Bryza Rules Out Russian Peacekeepers in Karabakh

BAKU (Combined Sources)–Speaking to reporters in Azerbaijan’s capital on Wednesday, the US co-chair of the OSCE Minsk Group discarded the possibility of having Russian peacekeeping forces stationed in or around Nagorno-Karabakh in the event that an agreement on settling the Karabakh conflict is ever reached between Armenia and Azerbaijan.

"Russian troops can not act as peacekeeping forces in the Karabakh conflict", US Deputy Secretary of State Matthew Bryza said, explaining that peacekeepers from the three co-chairing countries of the Minsk Group–US, Russia, and France–should not be deployed in the region.

But when asked where the peacekeepers would come from, Bryza said “I do not know,” and instead referred to the imperative for the sides “to complete works on the basic principles.”

The so called Basic Principles, drafted by the Minsk Group and presented to the presidents of Armenia and Azerbaijan at the OSCE summit in Madrid in November 2007, have become the focal point of negotiations for a settlement of the long running conflict.

The Madrid document, in part, calls for a withdrawal of Karabakh’s Defense Forces from five of the seven liberated districts adjacent to the Nagorno-Karabakh Republic, with Karabakh given ‘interim’ status until a final status is determined by an ‘eventual’ referendum.

Despite lingering concerns over the lack of security guarantees for the population of Karabakh, international mediators continue to put off decision on the deployment of international peacekeepers to defend Karabakh’s Armenian population during the %u218interim’ period. Many analysts close to the conflict say that peacekeeping operations in the region would be almost impossible to conduct, as the UN and EU are unwilling and unable to provide the necessary forces or funding.

While in Baku, Bryza and his Russian and French counterparts co-chairing the Minsk Group–Yuri Merzlyakov and Bernard Fassier–met with Azerbaijani President Ilham Aliyev to discuss “the current state and prospects of the negotiations over the settlement of the Nagorno-Karabakh conflict.”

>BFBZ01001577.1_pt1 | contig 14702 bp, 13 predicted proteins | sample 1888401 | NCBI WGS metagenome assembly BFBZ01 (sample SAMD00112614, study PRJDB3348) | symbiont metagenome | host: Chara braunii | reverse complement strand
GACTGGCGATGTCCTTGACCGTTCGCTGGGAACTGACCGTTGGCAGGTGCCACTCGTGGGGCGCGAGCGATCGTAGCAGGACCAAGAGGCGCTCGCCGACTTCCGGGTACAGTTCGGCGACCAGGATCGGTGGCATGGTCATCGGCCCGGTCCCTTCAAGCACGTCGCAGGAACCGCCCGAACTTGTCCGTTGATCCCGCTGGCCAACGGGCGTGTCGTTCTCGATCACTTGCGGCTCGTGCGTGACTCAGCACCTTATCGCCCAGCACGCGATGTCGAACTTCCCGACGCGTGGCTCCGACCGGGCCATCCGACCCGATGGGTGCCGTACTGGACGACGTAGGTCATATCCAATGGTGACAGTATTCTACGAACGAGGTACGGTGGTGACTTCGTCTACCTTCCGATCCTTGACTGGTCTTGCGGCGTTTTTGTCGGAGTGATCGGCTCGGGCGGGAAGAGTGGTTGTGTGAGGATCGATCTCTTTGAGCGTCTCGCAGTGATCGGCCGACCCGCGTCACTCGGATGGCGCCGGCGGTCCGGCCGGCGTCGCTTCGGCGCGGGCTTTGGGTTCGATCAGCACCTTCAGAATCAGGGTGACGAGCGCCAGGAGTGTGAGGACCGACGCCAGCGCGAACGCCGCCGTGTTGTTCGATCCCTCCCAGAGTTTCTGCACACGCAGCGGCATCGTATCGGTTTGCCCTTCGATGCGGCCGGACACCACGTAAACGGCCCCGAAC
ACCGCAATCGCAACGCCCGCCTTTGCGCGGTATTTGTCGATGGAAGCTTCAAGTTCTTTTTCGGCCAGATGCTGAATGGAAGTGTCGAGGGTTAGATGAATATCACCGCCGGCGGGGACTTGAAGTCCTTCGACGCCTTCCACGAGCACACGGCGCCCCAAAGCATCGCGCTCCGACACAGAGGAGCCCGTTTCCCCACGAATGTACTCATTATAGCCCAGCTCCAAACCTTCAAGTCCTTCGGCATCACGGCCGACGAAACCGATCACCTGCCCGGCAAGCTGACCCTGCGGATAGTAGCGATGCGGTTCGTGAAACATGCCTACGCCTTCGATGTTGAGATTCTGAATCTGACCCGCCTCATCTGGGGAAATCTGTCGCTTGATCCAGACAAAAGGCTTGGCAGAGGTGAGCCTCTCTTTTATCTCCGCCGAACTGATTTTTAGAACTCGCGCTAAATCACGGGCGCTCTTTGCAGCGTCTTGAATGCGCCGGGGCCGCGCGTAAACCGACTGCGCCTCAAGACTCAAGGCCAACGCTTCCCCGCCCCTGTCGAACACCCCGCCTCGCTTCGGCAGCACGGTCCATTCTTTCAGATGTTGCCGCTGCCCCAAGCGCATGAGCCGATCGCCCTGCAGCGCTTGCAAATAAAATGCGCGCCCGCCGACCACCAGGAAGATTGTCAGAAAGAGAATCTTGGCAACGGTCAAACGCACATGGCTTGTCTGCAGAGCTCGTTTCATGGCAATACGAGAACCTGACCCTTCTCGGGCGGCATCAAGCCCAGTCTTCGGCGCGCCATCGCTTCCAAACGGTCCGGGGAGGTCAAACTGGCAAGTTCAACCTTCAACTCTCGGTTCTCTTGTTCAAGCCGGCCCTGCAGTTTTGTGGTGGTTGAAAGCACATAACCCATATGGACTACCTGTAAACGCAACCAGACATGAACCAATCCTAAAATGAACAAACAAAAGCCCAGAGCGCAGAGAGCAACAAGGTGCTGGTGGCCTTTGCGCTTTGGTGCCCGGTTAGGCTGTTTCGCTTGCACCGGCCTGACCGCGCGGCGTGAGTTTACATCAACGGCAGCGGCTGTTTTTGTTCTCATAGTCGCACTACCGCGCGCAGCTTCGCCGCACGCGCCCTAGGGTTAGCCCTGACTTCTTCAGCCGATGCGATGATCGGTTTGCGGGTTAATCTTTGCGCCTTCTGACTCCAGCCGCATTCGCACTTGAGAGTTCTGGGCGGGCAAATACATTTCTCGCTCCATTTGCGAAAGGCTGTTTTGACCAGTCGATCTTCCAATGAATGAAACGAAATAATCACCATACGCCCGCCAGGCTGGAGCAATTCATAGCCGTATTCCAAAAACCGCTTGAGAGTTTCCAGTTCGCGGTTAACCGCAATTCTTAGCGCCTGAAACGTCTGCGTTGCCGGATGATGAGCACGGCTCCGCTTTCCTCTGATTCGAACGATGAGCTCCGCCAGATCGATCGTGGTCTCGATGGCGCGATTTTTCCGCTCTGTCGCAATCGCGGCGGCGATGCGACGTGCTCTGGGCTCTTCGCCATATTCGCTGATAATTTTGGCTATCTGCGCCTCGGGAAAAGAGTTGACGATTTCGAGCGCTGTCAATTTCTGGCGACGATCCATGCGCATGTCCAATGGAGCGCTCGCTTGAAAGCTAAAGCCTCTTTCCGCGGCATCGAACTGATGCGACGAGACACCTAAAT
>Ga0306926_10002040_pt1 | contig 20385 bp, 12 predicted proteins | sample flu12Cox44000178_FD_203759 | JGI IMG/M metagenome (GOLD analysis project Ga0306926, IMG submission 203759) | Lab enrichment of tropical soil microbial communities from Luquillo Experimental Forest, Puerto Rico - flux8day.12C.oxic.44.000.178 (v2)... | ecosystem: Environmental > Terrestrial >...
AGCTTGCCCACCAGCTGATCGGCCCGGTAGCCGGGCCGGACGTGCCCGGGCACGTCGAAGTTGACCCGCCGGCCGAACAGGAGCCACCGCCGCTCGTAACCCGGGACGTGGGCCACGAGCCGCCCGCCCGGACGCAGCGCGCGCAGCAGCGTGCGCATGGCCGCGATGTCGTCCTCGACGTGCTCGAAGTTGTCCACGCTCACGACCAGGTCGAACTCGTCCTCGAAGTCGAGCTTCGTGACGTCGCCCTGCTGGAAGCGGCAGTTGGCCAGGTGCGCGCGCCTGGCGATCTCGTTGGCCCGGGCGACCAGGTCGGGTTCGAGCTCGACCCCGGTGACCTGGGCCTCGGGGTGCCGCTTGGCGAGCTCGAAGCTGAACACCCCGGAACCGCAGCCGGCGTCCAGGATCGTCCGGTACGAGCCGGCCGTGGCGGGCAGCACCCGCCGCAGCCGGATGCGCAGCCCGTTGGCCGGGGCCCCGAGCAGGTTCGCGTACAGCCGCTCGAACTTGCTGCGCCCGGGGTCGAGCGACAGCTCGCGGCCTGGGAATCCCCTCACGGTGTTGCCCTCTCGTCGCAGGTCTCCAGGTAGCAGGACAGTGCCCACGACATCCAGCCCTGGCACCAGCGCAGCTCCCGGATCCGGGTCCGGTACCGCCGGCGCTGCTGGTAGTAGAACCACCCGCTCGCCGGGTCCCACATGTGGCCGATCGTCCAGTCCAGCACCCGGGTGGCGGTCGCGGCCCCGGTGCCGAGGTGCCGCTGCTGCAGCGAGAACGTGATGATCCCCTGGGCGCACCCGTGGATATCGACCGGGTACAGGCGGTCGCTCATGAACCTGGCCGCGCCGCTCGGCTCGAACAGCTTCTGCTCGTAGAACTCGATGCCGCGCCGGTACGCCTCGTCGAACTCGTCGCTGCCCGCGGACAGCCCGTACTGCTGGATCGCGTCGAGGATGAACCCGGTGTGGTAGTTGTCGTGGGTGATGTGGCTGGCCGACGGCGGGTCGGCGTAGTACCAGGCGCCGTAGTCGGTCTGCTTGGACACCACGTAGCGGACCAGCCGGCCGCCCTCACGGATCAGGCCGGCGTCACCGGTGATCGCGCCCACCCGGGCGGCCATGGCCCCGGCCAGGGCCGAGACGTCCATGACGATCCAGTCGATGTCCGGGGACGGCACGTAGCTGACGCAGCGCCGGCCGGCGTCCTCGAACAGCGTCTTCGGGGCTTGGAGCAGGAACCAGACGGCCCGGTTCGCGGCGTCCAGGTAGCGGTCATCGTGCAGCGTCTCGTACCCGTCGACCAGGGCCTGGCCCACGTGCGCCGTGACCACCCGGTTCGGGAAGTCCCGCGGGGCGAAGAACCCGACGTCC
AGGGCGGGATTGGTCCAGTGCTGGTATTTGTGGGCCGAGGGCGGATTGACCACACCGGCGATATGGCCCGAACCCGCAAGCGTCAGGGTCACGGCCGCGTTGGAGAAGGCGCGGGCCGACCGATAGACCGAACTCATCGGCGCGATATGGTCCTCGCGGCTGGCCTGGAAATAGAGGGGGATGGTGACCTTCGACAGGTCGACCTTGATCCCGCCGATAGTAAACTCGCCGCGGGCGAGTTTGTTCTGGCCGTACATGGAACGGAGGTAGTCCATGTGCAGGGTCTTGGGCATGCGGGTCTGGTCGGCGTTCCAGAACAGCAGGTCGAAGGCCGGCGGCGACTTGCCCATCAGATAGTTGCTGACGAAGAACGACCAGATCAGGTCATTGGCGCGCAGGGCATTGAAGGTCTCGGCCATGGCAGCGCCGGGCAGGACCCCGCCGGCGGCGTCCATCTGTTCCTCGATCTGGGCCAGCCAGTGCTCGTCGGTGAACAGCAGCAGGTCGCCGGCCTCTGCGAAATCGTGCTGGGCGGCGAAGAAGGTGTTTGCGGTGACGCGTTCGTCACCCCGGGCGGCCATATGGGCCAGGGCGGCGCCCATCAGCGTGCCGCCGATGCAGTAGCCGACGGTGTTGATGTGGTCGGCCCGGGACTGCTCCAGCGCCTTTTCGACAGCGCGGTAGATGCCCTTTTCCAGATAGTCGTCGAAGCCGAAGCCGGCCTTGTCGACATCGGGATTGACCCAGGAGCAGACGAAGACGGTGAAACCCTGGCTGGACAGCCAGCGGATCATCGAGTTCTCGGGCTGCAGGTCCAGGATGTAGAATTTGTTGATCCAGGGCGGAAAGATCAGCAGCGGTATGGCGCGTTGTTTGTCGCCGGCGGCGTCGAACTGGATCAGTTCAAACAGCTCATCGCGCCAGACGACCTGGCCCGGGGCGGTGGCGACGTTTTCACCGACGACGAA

Commenting on a question about the fate of the seven districts, Bryza said he hopes the “lands will be returned to Azerbaijan,” adding, however, that he “cannot say” if or when Azerbaijan will regain control over any part of the liberated Armenian territory.

"The Basic Principles are balanced and we do hope that the lands will be returned to Azerbaijan for the refugees to be able to return,” Bryza said. “Perhaps, a corridor will be created, perhaps, peacekeeping forces will be deployed, and, perhaps, voting will be held or not be held in the future.”

The troika’s visit to the region comes less than two weeks after the presidents of Armenia and Azerbaijan, together with Russian President Dmitry Medvedev, signed a declaration in Moscow pledging to continue and step up the prolonged search for a peaceful political solution to the long-running conflict.

The co-chairs are due to arrive in the Armenian capital Friday where they will hold a meeting with Foreign Minister Eduard Nalbandian, Armenian Foreign Ministry spokesman Tigran Balayan confirmed on Thursday. According to the President’s spokesman Samvel Farmanian, the co-chairs will also meet President Serzh Sarkisian while in Armenia.

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